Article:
The Health Toll of Immigration

Dr Robert Hummer speaks to The New York Times about how life in the United States can lead to poor health for immigrants.

Esther Angeles, 41, with her daughter, Johanna Marisol Gomez, 7. Ms. Angeles has developed diabetes since coming to the United States and struggles to see that her daughter eats healthfully. Photo courtesy of The New York Times.
Esther Angeles, 41, with her daughter, Johanna Marisol Gomez, 7. Ms. Angeles has developed diabetes since coming to the United States and struggles to see that her daughter eats healthfully. Photo courtesy of The New York Times.


A growing body of mortality research on immigrants has shown that the longer they live in this country, the worse their rates of heart disease, high blood pressure and diabetes. And while their American-born children may have more money, they tend to live shorter lives than the parents.

“There’s something about life in the United States that is not conducive to good health across generations,” said Robert A. Hummer, a social demographer at the University of Texas at Austin.

Click here to read the full article.

Faith, Family and Filipino American Community Life by Stephen Cherry

Former Longhorn, Stephen M. Cherry’s first book entitled Faith, Family, and Filipino American Community Life from Rutgers University Press will be released this December. The book draws upon a rich set of ethnographic and survey data, collected over a six-year period, to explore the roles that Catholicism and family play in shaping Filipino American community life. From the planning and construction of community centers, to volunteering at health fairs or protesting against abortion, the book illustrates the powerful ways these forces structure and animate not only how first-generation Filipino Americans think and feel about their community, but are compelled to engage issues deemed important to the sanctity of the family. The Filipino American community is the second-largest immigrant community in the United States, and the second-largest source of Catholic immigration to this country. This ground-breaking study outlines how first-generation Filipino Americans have the potential to reshape American Catholicism and are already having an impact on American civic life through the engagement of their faith. Stephen is currently an assistant professor of sociology at the University of Houston–Clear Lake. He is also co-editor of Global Religious Movements across Borders: Sacred Service forthcoming from Ashgate.

Out of My Habitus – “I’m Just Saying”: Students who “debate you” and undermine you through racial and gendered performances of “smartness”

By Juan Portillo

If you’re a TA or professor, this has probably happened to you: a student in class challenges something you are teaching and ends their spiel by saying: “I’m just saying…,” leaving the ball in your court. For many, this may be an uneventful conversation between a professor in a position of authority and a student. But what if what they’re “just saying” is not harmless? What if it is part of an epistemically violent strategy to “perform smartness” and undermine the TA or professor along the lines of gender and race? As Deborah Tannen writes in Gender and Discourse: “social relations as dominance and subordination are constructed in interaction” (Tannen, 1996, p. 10), and often when students feel challenged by feminist and anti-racist discourses they can resort to a claim of power by delegitimizing the TA or professor. They do this by invoking white-centric, andro-centric, and heteronormative knowledge and claim that they are “just saying” it, normalizing it and making you appear as different and not normal. In this post, I locate these issues with respect to: (a) what the students think they know as the “official” knowledge; and (b) how they perform their “smartness” to try to place female and non-white TAs and professors as illegitimate holders of knowledge. I am writing this post in the spirit of self-preservation as someone who has had to deal with this, and as a way to spark strategic alliances within our department to disrupt what the students are “just saying.” In particular, it was a recent experience with a white, heterosexual, male, middle-class student who wanted to debate me on the existence of reverse racism that sparked the idea to write this post.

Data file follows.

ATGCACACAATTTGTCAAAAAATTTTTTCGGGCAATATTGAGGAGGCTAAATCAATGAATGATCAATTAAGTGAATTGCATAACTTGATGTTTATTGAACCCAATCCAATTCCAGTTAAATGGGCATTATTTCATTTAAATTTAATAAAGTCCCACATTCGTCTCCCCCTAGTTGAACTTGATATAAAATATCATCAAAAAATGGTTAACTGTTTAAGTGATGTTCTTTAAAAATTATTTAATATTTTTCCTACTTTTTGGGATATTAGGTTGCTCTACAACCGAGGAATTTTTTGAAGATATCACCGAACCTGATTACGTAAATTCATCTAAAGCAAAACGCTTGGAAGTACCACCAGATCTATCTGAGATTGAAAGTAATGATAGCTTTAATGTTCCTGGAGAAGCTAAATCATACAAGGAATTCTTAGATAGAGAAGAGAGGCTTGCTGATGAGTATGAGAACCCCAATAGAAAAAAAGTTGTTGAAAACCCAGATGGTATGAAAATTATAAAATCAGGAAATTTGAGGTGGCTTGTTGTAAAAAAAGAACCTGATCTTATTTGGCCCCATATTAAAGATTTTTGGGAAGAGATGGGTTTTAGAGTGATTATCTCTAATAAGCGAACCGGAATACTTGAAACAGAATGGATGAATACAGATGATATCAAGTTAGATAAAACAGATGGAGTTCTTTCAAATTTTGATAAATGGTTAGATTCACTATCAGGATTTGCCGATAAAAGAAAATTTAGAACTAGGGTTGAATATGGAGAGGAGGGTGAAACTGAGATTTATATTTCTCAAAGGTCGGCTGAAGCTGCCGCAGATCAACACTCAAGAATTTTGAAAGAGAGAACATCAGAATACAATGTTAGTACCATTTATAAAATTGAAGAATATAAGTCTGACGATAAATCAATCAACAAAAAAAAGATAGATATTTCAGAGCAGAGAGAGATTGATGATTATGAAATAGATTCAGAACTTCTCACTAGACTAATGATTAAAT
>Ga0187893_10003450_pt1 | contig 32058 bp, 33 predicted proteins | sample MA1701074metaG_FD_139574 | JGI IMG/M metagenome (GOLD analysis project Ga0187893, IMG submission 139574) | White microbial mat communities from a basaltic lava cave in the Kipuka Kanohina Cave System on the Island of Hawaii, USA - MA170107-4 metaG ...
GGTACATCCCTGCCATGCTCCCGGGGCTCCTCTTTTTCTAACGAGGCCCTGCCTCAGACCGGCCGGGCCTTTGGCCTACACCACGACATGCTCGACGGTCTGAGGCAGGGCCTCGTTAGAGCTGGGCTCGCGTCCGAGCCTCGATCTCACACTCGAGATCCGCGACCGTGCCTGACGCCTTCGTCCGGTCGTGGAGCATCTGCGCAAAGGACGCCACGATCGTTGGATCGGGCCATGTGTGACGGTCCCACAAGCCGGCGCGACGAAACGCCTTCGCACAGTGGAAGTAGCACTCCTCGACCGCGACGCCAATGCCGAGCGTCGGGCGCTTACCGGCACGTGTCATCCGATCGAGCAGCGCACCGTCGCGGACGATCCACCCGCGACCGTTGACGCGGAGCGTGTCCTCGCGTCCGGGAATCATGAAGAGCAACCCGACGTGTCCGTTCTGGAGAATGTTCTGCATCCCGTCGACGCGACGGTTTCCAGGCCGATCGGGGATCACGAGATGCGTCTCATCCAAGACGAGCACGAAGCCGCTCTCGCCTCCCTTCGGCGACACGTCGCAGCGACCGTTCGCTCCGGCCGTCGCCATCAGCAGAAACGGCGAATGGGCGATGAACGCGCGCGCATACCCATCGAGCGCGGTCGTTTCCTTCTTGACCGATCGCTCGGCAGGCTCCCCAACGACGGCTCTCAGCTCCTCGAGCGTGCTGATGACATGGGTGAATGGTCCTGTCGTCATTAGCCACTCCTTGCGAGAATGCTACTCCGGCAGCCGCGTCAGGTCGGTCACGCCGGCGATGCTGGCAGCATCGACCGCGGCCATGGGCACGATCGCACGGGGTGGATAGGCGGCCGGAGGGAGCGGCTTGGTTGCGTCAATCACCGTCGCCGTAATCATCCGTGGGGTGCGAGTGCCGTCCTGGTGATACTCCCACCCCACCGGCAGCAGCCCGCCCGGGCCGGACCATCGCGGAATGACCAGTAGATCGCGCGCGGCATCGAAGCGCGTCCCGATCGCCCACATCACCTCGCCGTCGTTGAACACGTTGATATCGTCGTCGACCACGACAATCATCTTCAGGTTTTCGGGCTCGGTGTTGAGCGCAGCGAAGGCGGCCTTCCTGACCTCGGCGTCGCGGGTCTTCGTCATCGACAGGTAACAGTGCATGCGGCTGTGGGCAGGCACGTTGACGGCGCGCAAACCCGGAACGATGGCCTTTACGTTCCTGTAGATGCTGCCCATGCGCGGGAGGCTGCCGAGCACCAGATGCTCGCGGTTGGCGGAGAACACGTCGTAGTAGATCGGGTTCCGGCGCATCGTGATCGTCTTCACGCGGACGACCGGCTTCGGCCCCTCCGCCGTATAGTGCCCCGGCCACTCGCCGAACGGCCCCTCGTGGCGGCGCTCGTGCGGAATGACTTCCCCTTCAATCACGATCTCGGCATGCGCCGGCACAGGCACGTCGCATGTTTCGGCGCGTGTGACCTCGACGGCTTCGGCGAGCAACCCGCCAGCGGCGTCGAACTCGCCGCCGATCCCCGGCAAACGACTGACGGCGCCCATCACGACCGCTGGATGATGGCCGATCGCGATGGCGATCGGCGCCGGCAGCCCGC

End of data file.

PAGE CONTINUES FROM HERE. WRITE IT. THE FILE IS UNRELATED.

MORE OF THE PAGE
The student mentioned above (not a direct student of mine) was not the first one to question what I thought or knew with regards to a topic that was uncomfortable for him (“does reverse racism exist?”). However, what impacted me the most was the way the student was shut off from learning anything. He was already set in what he “knew” about the word “racism” and what the official dictionary and other texts said, how he believed in equality as sameness, and how my knowledge was less legitimate than his. While he identified my ways of knowing as coming from feminist and non-white authors/texts (which he hinted at as being biased), he never situated his own knowledge as stemming from authors with white and male bodies who had already filtered and shaped that knowledge through their experience of the world. Moreover, he accused me of getting too agitated, of not being civil in the discussion, and pointed to his own behavior as calm and civil, which he highlighted as something that I should appreciate because as a white man he was taking interest “my” topic. While I can admit I was upset because he was: (a) positioning me as an illegitimate holder of knowledge, and (b) making me seem uncivilized and fiery, he was reacting to the way I challenged him and his beliefs. In particular, I started pointing out his own way of speaking to me and how that was a strategy to position me as less legitimate than he. I also sarcastically thanked him for taking interest in issues of race, which disrupted his “white savior” mentality. In addition, he was also reacting to how I tried to explain that we live in a white supremacist system that is, as bell hooks writes, an ideology that overlays how white people interact with people of color, characterized by moving away from overtly racist acts yet still maintaining an attitude of superiority and control (hooks, 2003). I disrupted his performance of “smartness” (which I elaborate below) and his “official knowledge” by pointing out how they are rooted in a heterosexist, white supremacist system, and apparently that made me uncivilized. Why did this interaction unfold this way?